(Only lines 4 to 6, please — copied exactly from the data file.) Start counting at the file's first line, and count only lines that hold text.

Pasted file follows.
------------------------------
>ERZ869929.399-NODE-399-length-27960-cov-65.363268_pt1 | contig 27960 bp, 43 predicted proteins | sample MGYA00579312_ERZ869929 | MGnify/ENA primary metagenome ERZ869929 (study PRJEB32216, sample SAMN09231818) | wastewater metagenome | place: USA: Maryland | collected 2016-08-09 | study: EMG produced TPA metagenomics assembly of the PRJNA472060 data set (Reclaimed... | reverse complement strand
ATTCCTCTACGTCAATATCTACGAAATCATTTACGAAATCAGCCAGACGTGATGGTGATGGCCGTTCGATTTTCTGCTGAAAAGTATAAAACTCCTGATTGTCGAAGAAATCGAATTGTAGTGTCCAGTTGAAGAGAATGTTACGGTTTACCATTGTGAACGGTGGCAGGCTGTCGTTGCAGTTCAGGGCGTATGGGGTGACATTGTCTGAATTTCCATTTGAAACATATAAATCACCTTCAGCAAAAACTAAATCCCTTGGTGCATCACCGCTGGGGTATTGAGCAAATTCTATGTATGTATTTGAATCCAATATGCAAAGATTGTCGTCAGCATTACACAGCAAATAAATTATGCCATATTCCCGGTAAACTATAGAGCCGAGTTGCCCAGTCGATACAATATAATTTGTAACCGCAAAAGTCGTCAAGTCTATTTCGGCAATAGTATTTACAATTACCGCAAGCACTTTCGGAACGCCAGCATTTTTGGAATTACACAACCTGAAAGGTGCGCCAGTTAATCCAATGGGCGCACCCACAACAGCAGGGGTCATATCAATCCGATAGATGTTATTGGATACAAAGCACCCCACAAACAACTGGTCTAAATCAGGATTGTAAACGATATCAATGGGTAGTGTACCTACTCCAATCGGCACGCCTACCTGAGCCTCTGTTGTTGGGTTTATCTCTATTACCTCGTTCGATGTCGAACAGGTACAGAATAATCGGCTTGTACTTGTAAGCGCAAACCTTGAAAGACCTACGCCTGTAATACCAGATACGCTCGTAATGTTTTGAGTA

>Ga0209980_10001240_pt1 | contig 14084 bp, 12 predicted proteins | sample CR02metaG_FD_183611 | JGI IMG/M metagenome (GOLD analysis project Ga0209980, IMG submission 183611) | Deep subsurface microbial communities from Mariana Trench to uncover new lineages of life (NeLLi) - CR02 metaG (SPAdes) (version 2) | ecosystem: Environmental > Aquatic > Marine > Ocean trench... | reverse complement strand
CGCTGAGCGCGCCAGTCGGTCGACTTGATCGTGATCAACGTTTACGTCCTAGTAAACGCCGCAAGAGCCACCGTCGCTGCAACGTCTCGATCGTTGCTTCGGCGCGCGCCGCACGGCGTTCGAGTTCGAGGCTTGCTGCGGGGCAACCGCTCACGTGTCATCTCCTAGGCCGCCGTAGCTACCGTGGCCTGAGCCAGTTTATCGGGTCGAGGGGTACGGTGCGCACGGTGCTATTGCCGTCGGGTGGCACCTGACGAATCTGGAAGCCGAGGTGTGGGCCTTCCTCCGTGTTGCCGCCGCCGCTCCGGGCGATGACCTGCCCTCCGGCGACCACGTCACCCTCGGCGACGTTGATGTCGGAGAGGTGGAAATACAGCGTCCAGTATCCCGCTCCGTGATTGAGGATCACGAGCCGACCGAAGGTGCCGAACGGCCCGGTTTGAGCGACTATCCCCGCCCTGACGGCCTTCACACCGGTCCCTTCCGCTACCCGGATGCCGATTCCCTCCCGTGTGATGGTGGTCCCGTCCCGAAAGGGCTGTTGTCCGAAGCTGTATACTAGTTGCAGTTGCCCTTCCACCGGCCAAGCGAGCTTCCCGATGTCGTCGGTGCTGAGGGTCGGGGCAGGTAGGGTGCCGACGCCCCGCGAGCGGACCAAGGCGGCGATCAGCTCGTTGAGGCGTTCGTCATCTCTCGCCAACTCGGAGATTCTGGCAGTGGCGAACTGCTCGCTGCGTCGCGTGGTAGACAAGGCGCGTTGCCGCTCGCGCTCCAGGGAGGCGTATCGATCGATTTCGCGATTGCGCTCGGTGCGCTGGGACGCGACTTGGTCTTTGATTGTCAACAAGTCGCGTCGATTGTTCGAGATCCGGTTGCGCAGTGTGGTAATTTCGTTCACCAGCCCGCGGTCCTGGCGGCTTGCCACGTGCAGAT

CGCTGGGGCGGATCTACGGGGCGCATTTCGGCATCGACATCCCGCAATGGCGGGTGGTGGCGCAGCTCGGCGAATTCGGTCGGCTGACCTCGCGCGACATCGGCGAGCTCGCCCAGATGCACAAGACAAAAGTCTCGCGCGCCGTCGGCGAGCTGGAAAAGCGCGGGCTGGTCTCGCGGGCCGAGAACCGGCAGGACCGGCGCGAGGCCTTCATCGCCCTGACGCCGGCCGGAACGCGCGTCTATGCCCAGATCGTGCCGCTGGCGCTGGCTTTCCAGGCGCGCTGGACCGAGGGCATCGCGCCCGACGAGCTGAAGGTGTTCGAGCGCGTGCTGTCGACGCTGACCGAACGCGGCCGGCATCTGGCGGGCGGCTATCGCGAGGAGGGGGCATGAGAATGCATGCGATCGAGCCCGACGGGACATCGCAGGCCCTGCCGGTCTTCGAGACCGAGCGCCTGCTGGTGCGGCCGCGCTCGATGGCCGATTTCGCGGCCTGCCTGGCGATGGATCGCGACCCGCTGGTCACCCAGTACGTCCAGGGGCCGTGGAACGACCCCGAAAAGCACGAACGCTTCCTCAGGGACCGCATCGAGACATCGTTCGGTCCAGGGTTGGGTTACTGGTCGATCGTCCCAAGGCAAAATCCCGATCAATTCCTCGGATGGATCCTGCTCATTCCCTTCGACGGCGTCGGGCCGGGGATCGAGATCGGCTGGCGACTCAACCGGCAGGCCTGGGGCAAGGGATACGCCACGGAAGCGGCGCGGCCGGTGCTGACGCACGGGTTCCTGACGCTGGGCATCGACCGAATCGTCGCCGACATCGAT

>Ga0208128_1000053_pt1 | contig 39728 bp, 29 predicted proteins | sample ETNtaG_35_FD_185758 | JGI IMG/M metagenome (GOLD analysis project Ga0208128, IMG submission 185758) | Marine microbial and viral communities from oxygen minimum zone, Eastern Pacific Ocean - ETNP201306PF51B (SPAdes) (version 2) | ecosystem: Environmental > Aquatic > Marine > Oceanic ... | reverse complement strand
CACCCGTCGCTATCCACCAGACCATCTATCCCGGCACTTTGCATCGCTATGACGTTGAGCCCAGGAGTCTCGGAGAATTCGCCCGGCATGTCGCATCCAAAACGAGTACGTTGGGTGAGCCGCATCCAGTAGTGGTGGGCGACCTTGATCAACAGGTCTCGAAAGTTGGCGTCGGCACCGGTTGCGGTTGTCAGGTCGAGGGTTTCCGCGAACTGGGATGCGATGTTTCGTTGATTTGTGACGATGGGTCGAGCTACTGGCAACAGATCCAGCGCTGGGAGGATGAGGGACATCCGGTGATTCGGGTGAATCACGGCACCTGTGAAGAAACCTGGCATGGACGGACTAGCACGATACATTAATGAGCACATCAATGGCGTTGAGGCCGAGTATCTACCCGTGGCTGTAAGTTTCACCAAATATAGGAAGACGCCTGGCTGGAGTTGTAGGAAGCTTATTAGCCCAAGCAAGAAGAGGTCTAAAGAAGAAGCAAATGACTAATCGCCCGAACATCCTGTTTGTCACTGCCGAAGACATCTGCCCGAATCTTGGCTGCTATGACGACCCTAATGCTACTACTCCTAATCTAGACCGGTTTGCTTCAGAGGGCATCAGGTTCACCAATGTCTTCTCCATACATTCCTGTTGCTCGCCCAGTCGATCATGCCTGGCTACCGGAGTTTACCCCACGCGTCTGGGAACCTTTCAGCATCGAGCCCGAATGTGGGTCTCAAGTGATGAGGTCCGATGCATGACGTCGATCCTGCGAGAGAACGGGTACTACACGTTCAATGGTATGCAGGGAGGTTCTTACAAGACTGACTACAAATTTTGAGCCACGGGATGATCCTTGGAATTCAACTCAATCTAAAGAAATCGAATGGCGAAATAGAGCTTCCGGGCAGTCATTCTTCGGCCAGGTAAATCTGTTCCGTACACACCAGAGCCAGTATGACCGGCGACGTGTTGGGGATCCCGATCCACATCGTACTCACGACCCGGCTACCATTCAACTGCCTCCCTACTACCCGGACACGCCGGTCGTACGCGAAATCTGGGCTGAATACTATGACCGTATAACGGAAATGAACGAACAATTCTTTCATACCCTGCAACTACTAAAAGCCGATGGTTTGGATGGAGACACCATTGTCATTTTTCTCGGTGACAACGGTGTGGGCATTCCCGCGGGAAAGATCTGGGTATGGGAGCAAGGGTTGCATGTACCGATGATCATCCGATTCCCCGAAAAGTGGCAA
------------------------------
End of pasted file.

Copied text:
CGCTGAGCGCGCCAGTCGGTCGACTTGATCGTGATCAACGTTTACGTCCTAGTAAACGCCGCAAGAGCCACCGTCGCTGCAACGTCTCGATCGTTGCTTCGGCGCGCGCCGCACGGCGTTCGAGTTCGAGGCTTGCTGCGGGGCAACCGCTCACGTGTCATCTCCTAGGCCGCCGTAGCTACCGTGGCCTGAGCCAGTTTATCGGGTCGAGGGGTACGGTGCGCACGGTGCTATTGCCGTCGGGTGGCACCTGACGAATCTGGAAGCCGAGGTGTGGGCCTTCCTCCGTGTTGCCGCCGCCGCTCCGGGCGATGACCTGCCCTCCGGCGACCACGTCACCCTCGGCGACGTTGATGTCGGAGAGGTGGAAATACAGCGTCCAGTATCCCGCTCCGTGATTGAGGATCACGAGCCGACCGAAGGTGCCGAACGGCCCGGTTTGAGCGACTATCCCCGCCCTGACGGCCTTCACACCGGTCCCTTCCGCTACCCGGATGCCGATTCCCTCCCGTGTGATGGTGGTCCCGTCCCGAAAGGGCTGTTGTCCGAAGCTGTATACTAGTTGCAGTTGCCCTTCCACCGGCCAAGCGAGCTTCCCGATGTCGTCGGTGCTGAGGGTCGGGGCAGGTAGGGTGCCGACGCCCCGCGAGCGGACCAAGGCGGCGATCAGCTCGTTGAGGCGTTCGTCATCTCTCGCCAACTCGGAGATTCTGGCAGTGGCGAACTGCTCGCTGCGTCGCGTGGTAGACAAGGCGCGTTGCCGCTCGCGCTCCAGGGAGGCGTATCGATCGATTTCGCGATTGCGCTCGGTGCGCTGGGACGCGACTTGGTCTTTGATTGTCAACAAGTCGCGTCGATTGTTCGAGATCCGGTTGCGCAGTGTGGTAATTTCGTTCACCAGCCCGCGGTCCTGGCGGCTTGCCACGTGCAGAT

CGCTGGGGCGGATCTACGGGGCGCATTTCGGCATCGACATCCCGCAATGGCGGGTGGTGGCGCAGCTCGGCGAATTCGGTCGGCTGACCTCGCGCGACATCGGCGAGCTCGCCCAGATGCACAAGACAAAAGTCTCGCGCGCCGTCGGCGAGCTGGAAAAGCGCGGGCTGGTCTCGCGGGCCGAGAACCGGCAGGACCGGCGCGAGGCCTTCATCGCCCTGACGCCGGCCGGAACGCGCGTCTATGCCCAGATCGTGCCGCTGGCGCTGGCTTTCCAGGCGCGCTGGACCGAGGGCATCGCGCCCGACGAGCTGAAGGTGTTCGAGCGCGTGCTGTCGACGCTGACCGAACGCGGCCGGCATCTGGCGGGCGGCTATCGCGAGGAGGGGGCATGAGAATGCATGCGATCGAGCCCGACGGGACATCGCAGGCCCTGCCGGTCTTCGAGACCGAGCGCCTGCTGGTGCGGCCGCGCTCGATGGCCGATTTCGCGGCCTGCCTGGCGATGGATCGCGACCCGCTGGTCACCCAGTACGTCCAGGGGCCGTGGAACGACCCCGAAAAGCACGAACGCTTCCTCAGGGACCGCATCGAGACATCGTTCGGTCCAGGGTTGGGTTACTGGTCGATCGTCCCAAGGCAAAATCCCGATCAATTCCTCGGATGGATCCTGCTCATTCCCTTCGACGGCGTCGGGCCGGGGATCGAGATCGGCTGGCGACTCAACCGGCAGGCCTGGGGCAAGGGATACGCCACGGAAGCGGCGCGGCCGGTGCTGACGCACGGGTTCCTGACGCTGGGCATCGACCGAATCGTCGCCGACATCGAT

>Ga0208128_1000053_pt1 | contig 39728 bp, 29 predicted proteins | sample ETNtaG_35_FD_185758 | JGI IMG/M metagenome (GOLD analysis project Ga0208128, IMG submission 185758) | Marine microbial and viral communities from oxygen minimum zone, Eastern Pacific Ocean - ETNP201306PF51B (SPAdes) (version 2) | ecosystem: Environmental > Aquatic > Marine > Oceanic ... | reverse complement strand